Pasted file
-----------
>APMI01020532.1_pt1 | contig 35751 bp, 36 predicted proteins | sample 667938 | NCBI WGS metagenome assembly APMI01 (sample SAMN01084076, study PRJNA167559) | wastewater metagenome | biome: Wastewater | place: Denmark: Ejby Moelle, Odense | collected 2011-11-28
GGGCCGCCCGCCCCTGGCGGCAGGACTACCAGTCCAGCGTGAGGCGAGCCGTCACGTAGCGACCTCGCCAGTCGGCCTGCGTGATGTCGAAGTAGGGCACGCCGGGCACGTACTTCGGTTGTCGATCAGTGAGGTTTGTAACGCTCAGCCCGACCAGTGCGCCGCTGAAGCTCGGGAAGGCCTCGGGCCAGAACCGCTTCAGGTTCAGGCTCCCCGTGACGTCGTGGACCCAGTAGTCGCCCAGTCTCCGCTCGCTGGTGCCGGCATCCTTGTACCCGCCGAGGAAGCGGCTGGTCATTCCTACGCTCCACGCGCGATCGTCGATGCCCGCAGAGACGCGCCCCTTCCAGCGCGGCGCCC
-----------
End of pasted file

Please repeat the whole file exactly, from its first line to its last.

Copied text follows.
>APMI01020532.1_pt1 | contig 35751 bp, 36 predicted proteins | sample 667938 | NCBI WGS metagenome assembly APMI01 (sample SAMN01084076, study PRJNA167559) | wastewater metagenome | biome: Wastewater | place: Denmark: Ejby Moelle, Odense | collected 2011-11-28
GGGCCGCCCGCCCCTGGCGGCAGGACTACCAGTCCAGCGTGAGGCGAGCCGTCACGTAGCGACCTCGCCAGTCGGCCTGCGTGATGTCGAAGTAGGGCACGCCGGGCACGTACTTCGGTTGTCGATCAGTGAGGTTTGTAACGCTCAGCCCGACCAGTGCGCCGCTGAAGCTCGGGAAGGCCTCGGGCCAGAACCGCTTCAGGTTCAGGCTCCCCGTGACGTCGTGGACCCAGTAGTCGCCCAGTCTCCGCTCGCTGGTGCCGGCATCCTTGTACCCGCCGAGGAAGCGGCTGGTCATTCCTACGCTCCACGCGCGATCGTCGATGCCCGCAGAGACGCGCCCCTTCCAGCGCGGCGCCC